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Top News: Science

Rare celestial event coming: Lunar eclipse of a 'supermoon'

Skywatchers in the Americas, Europe, and parts of Asia will see a total lunar eclipse of the moon on September 28 — which will cause the moon to have a blood-red or copper hue.

Neurodegenerative disease risk as new prion is discovered

The first new human prion in almost 50 years has been discovered, a team of scientists report. The prion is called alpha-synuclein and it is believed to the causative agent for a rare neurodegenerative disease in people.

Bacteria help deliver fish-oil diet benefits

Diets rich in fish oil compared with diets where lard is the predominant fat lead to very different types of bacteria being found in the guts. The bacteria appear to help with the health benefits of fish oil and the harmful effects of lard.

Probiotic trial fails in ICU pilot study

New York - A large-scale study examining the effects of probiotics (beneficial bacteria) in preventing gastrointestinal colonization with drug-resistant bugs in intensive care units (ICUs) has not been successful, researchers report.

Tweaking fungi to boost biofuel enzyme production

Researchers have used mutant variants of a fungus to double the production of endoxylanase enzymes. These enzymes are used to bleach wood in chlorine free processes and for biofuels.

First impressions made faster than eye blink

People make snap judgments — a quality wired into the eye and brain. Studies show that first impressions are quick to form and hard to change.

Pre-washed spinach still contains pathogens

It can be convenient to purchase pre-washed vegetables, especially for those with busy lives. It would be wrong, however, to assume that pre-washed veg is free from pathogens. A new study casts some light.

Software lets paralyzed people speak by breathing

Another example of a potentially revolutionary new technology allows paralyzed people to speak by analysing their "breath signals". Software can recognise specific patterns of breathing and then translate those rhythms into a spoken word.

Siberian statue carries secret code 7,000yr before writing began

The Shigir Idol is the world's oldest known wooden statue. Built in 9,000 BC, it bears a secret code which nobody has ever been able to decipher. Even more startling is that it was written 7,000 years before writing was thought to have begun.

Mystery of the neon-green jackfish has been solved

A fluorescent green northern pike caught earlier this week in Canada's Great Slave Lake created quite a stir on the Internet as readers put forth various opinions on why the unusual fish got its coloration.

What to know about Saturday's supermoon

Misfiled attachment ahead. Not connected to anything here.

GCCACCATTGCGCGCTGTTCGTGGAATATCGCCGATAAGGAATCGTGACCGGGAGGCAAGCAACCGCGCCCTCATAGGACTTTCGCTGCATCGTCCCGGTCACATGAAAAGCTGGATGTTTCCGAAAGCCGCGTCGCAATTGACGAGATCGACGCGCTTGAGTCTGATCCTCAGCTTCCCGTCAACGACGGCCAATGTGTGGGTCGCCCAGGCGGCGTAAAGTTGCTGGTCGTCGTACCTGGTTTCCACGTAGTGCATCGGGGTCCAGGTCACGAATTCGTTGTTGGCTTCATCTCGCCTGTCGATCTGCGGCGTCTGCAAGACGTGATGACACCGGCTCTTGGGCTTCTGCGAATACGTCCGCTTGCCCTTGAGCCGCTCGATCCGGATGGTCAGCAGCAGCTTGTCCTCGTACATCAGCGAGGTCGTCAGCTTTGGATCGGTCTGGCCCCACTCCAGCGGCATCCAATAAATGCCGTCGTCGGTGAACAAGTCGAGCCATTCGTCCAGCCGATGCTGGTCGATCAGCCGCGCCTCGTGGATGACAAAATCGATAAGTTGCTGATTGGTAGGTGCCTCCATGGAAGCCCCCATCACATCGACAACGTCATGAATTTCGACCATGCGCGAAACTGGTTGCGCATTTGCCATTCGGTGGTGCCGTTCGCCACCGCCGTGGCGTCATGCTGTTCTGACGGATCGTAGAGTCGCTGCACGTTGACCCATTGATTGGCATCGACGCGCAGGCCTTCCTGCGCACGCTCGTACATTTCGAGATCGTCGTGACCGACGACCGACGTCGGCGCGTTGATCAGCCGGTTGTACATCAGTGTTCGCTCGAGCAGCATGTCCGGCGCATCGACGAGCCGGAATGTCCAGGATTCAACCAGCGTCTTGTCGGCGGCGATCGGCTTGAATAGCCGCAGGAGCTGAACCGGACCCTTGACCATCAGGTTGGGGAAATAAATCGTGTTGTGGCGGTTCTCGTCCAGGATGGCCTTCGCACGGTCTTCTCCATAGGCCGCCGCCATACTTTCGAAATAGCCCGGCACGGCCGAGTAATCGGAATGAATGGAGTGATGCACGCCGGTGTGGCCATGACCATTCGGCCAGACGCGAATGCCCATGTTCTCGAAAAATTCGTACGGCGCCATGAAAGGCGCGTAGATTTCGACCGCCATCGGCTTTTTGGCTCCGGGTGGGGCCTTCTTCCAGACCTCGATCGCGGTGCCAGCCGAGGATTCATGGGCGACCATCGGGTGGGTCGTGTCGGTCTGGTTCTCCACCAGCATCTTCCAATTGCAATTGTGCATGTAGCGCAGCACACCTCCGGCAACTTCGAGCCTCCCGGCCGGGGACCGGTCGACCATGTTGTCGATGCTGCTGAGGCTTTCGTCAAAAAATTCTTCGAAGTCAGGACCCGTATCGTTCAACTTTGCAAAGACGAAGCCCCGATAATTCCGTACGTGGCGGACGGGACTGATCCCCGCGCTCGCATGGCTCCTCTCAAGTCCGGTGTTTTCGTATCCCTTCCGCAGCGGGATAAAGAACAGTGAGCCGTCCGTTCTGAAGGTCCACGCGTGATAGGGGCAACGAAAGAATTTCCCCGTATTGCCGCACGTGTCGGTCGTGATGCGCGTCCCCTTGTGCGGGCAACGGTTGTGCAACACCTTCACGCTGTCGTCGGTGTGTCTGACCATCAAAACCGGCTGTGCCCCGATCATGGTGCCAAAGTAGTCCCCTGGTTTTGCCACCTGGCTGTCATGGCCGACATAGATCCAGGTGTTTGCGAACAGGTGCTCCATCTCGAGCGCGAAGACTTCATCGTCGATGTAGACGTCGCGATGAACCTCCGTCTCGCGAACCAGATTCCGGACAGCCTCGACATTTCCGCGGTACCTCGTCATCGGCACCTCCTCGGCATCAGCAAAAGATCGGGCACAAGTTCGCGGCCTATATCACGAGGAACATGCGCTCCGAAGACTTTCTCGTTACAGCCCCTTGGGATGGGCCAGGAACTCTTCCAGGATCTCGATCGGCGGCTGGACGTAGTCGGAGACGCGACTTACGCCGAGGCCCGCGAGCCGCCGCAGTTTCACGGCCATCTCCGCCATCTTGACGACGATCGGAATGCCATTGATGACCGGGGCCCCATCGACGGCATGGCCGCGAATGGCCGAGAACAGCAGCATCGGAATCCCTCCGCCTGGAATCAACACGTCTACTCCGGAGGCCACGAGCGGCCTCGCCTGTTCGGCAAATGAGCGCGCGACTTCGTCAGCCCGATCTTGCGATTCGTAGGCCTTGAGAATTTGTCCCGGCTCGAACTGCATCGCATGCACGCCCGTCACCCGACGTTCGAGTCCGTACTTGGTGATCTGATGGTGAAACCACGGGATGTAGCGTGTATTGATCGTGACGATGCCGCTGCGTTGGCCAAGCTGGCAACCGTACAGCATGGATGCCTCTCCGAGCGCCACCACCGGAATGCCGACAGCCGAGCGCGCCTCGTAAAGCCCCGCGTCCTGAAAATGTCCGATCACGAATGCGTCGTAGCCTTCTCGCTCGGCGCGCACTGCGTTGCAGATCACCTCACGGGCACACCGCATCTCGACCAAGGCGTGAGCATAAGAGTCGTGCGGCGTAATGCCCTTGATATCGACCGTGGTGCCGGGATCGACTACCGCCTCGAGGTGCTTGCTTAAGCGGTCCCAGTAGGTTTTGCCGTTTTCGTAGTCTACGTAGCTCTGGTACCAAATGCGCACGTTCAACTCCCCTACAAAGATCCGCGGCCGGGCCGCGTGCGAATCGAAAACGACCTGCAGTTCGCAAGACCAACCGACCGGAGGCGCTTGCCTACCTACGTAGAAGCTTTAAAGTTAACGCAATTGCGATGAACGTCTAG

A full moon on Saturday will look larger and brighter than usual due to the lunar path being closer to the earth — which is the reason for the nickname "super moon." On September 27-28, a lunar eclipse of a supermoon is coming.

One year and counting: Mars isolation experiment begins

Miami - Six people shut themselves inside a dome for a year in Hawaii, in the longest US isolation experiment aimed at helping NASA prepare for a pioneering journey to Mars.

Scientists switch off cancer cells and return them to normal

A team of scientists at the US Mayo Clinic in Florida have succeeded in "switching off" cancer cells and making returning them to normal again.

Blood test detects cancer relapse

London - A new blood test has been developed that looks for signs of returning cancers. This situation can occur after someone has been treated.

Big Ben's 'bong' is ringing early say clockwatchers

London - Blame it on old-age, because after all, Big Ben is 156 -years-old, but for those who set their watches by the bongs of the grand old clock, Big Ben has been running six-seconds fast for the past two weeks.

European Union takes action on antibiotics

One root of antibiotic resistance is from animals to people. To assess this, the European Medicines Agency (EMA) is running a public consultation on how to assess the risks of antimicrobial resistance passing from food animals to human.

Long-lasting flu vaccine in development

Researchers have published successful data on their quest to develop a 'universal' flu vaccine. Trials relating to animal studies have recently been reported.

How cryogenic sleep might become a reality

Long-term cryogenic sleep or hibernation may be useful for space travel. But with NASA backing out of the project, earthbound applications may be more likely.

Postojna Cave — The underground world of 'human fish'

Postojna - The Postojna Cave in southern Slovenia's karst territory is the cradle of a special kind of biology called speleobiology. It is also home to the "human fish," an animal that gave rise to the legend of the "dragon's offspring."
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